Will the city’s unlicensed vendors find legitimacy?
HOST 1: If you want to buy something in New York City, you don’t necessarily need to go into a store. There are some 10 000 street vendors in the city, and they sell everything, from jewelry to hot dogs.
HOST 2: But it’s estimated that as many as half of these are operating without licenses or permits. Illegal street vendors face a constant risk of arrests and fines. But some organisations are trying to make selling stuff on the streets of NYC more legal. Alistair Gardiner reports.
When you talk about street vending, one of the first things you need to know is that in the late 70s, the City Council put a cap on licenses at just over 850. And the waiting list grew so long that Department of Consumer Affairs closed it in 1992. That makes for a pretty big black market for renting licences. And that means many street vendors operate illegally.
AMBI: murmuring from the meeting.
On a recent Tuesday night, about 15 street vendors are at an information session in the financial district.
SVP REP: So welcome everybody. This is a Know Your Rights Workshop for the Street Vendors Project
The Street Vendor Project is a non-profit that advocates on behalf of vendors. Tonight’s workshop focuses on helping vendors know their rights. Matthew Shapiro is the Street Vendor Project’s attorney and he has a translator.
SHAPIRO: Here’s one example for the crosswalk. Ten feet, right? Everyone knows, ten feet from the crosswalk, but sometimes the police think that this is the crosswalk, but it’s not true. The crosswalk is here.
Paying attention to details like this are just another thing Heleador Viver has to deal with each day. She’s originally from Mexico and has been selling merchandise on the street for 8 years. Some of the folks here are first timers, but Viver has been active with Street Vendor Project for a few years now.
VIVER: I sell a little bit of artisanal crafts that I bring from Mexico, I make bracelets, earrings, necklaces and a little that I buy from the stores.
Viver sells her goods without a licence, which means she also has to keep an eye out for the police.
VIVER: That’s an instability, it’s gives you a level stress. Because every day you go out, you never know if in that moment, the police are going to come or not. You’re always insecure.
Viver’s never been arrested, though she has been fined many times. Many llegal food vendors make less than $100 a day, so a $500 fine can be a whole week’s wages. If a vendor finds herself with too many tickets, Basma Eid might be able to help. She’s an organizer at the Street Vendor Project – she says they work a bit like a union – defending vendors in court when necessary.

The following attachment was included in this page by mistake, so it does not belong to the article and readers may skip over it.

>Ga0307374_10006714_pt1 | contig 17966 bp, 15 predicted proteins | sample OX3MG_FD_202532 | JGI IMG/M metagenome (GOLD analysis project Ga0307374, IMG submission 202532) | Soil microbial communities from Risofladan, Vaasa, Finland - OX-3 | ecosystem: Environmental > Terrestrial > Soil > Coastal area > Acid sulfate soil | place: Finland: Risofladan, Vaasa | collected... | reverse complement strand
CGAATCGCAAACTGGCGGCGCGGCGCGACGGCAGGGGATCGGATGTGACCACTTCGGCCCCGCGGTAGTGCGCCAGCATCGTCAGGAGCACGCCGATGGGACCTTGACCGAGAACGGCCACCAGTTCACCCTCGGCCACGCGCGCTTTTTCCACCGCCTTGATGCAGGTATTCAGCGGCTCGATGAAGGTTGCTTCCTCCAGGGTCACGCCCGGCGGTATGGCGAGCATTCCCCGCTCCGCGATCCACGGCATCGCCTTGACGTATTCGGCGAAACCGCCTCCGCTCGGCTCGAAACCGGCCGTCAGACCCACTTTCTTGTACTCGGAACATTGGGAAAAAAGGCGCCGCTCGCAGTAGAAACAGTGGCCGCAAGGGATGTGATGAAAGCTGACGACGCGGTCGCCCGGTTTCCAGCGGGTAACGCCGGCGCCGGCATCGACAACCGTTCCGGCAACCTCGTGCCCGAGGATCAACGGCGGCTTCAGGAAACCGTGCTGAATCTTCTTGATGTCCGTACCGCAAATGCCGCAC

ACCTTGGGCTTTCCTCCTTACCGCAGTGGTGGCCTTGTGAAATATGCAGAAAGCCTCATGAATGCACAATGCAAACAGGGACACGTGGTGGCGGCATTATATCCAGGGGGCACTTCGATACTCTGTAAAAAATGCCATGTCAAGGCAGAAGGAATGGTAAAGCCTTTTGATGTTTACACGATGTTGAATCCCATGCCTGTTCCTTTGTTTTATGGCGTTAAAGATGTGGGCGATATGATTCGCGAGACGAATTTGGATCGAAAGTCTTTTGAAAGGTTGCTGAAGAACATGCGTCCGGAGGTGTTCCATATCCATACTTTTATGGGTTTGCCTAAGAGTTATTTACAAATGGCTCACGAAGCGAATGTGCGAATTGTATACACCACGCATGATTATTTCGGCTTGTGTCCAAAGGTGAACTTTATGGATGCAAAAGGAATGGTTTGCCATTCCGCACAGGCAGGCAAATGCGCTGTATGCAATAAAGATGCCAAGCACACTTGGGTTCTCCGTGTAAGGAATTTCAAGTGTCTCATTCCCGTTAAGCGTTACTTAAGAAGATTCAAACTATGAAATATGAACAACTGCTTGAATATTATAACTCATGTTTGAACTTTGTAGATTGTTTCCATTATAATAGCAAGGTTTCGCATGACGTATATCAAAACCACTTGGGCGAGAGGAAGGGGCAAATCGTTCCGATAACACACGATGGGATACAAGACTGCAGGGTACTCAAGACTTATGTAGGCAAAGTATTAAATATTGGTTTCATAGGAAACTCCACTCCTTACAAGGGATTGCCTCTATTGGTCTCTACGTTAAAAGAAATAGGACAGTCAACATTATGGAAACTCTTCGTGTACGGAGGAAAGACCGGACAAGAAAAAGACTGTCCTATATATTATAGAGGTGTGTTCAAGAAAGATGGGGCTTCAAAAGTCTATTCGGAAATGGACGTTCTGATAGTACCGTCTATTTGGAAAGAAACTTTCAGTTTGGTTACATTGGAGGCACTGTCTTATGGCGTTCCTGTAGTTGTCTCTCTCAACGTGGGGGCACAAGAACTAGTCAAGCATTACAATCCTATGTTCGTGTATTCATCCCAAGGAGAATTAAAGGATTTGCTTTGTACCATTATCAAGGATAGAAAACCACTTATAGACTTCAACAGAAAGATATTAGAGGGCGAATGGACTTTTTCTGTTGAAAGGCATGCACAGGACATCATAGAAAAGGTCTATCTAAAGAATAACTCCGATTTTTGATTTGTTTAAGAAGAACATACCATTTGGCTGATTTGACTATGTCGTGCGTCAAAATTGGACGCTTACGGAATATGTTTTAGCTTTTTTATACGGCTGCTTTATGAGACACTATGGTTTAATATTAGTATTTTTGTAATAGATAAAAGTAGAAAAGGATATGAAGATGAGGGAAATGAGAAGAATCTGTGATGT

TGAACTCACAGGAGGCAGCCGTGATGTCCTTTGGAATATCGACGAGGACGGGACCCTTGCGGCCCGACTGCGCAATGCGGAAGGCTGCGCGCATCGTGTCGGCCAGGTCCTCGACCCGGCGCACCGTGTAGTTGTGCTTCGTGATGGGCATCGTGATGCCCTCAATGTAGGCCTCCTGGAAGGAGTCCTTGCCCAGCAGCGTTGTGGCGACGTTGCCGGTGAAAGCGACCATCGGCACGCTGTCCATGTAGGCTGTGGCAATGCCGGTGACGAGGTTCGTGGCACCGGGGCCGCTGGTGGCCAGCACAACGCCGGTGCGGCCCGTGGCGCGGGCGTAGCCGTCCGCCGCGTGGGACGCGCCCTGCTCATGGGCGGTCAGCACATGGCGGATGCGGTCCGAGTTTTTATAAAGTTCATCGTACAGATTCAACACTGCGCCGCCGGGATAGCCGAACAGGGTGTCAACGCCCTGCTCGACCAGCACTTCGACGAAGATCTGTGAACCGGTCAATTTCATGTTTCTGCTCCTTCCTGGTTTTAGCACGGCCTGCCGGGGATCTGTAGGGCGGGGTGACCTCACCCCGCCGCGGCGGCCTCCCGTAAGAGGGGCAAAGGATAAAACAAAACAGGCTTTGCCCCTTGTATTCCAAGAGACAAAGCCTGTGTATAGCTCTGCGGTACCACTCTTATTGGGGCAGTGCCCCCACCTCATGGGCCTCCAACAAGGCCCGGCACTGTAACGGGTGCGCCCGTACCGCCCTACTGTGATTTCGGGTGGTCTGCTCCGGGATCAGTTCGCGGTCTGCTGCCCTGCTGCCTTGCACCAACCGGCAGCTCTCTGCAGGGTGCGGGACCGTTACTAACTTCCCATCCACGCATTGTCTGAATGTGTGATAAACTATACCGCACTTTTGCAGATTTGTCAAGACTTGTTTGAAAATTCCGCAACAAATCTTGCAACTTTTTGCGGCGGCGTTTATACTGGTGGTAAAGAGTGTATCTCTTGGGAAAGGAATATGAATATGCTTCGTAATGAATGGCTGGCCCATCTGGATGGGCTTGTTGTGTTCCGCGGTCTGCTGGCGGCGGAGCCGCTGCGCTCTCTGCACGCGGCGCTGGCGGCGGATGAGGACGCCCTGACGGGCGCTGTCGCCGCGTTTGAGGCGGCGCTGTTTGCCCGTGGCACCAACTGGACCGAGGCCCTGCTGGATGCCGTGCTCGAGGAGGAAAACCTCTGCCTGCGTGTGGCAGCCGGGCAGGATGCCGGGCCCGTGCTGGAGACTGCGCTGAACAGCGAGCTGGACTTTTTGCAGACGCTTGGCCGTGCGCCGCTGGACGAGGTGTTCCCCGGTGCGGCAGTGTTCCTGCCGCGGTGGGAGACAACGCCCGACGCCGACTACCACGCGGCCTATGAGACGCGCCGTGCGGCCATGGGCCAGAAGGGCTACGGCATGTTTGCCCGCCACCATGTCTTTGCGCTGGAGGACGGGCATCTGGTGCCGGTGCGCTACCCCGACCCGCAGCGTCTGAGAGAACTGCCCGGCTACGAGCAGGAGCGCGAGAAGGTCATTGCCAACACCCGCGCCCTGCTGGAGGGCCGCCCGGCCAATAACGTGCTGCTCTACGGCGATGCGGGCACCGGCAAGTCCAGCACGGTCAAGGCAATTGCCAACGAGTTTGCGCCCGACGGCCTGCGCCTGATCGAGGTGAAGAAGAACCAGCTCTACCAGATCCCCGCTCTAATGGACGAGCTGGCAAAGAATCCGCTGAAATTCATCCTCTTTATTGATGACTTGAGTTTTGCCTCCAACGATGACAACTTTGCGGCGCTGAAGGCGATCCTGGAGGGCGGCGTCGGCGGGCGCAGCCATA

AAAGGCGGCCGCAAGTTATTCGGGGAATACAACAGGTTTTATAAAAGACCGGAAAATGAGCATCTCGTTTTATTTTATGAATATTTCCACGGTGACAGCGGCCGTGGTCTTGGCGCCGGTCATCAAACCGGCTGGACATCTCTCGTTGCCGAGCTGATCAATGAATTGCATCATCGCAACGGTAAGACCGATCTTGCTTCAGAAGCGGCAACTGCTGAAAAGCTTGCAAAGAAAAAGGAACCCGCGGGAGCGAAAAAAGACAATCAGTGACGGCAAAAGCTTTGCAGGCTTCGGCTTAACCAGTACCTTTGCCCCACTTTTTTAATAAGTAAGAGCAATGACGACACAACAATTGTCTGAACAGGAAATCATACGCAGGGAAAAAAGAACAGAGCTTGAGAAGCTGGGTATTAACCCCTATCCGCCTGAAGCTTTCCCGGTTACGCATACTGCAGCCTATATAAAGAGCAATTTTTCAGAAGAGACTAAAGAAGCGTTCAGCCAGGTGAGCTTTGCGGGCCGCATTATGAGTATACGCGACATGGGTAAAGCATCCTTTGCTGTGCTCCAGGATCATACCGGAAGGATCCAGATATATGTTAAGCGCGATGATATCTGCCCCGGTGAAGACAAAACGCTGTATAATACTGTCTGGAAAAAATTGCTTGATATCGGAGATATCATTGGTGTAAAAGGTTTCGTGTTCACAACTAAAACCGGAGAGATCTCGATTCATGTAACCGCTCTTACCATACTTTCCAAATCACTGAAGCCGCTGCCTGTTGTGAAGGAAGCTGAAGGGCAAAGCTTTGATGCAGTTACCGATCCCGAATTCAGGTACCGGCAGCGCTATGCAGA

BASMA: A lot of times, our members or vendors will be arrested when they’re not actually breaking the law. And so when this happens we’ve actually sued the city and through litigation we’ve made some pretty big wins for our members.
They’re also involved in campaigning for policy change. And they’ve had success in the past couple of years.
BASMA: We were able to lower the fines that street vendors were getting.
lowered from $1000 to $500 a pop.Vendors can get fined for anything from being too close to a bus stop or a curb or a crosswalk to not disposing of their trash properly. But for the past year, the organisation has been trying to tackle the root of this problem.
BASMA: Big picture things is that we’re working on increasing the number of permits and licences that are available to street vendors.
And they’re no longer the only ones fighting for this. A few weeks ago, Manhattan borough president Gale Brewer unveiled a number of proposals to help small business – including street vendors.
BREWER: Right, it’s part of the notion that we should have more mom’n’pop stores in the city of New York. And vendors are certainly part of it.
One of her favorite examples is the Halal Guys, who went from running a cart to setting up a couple of restaurants.
BREWER: It’s in the context of this support for the edgy fabulous food and the edgy fabulous retail that New York City’s famous for, we just don’t want to lose it.
It doesn’t look like the city will lose its street vendors any time soon. Dondi Bubbles is a licenced merchandise vendor. And just across the street from where he sells bubble-blowers on Broadway and Spring, he keeps an eye on two women who sell food illegally.
BUBBLES: I remember last summer when I was vending in Soho, we have these wonderful ladies. They sell mangos.
Bubbles has seen how tough working life is for these women, but they remain undaunted.
BUBBLES: The health department came out with the police and shut them down and they took their products from them. Lo and behold the next day they’re out with another little cart, pushing it down the street. And they have their mangos.
For many street vendors, this is one of the few ways they can make money. Arrests won’t stop them, so even if the cap on permits isn’t raised, you’ll still be able to get mangos somewhere around the city.
Alistair Gardiner, Columbia Radio News.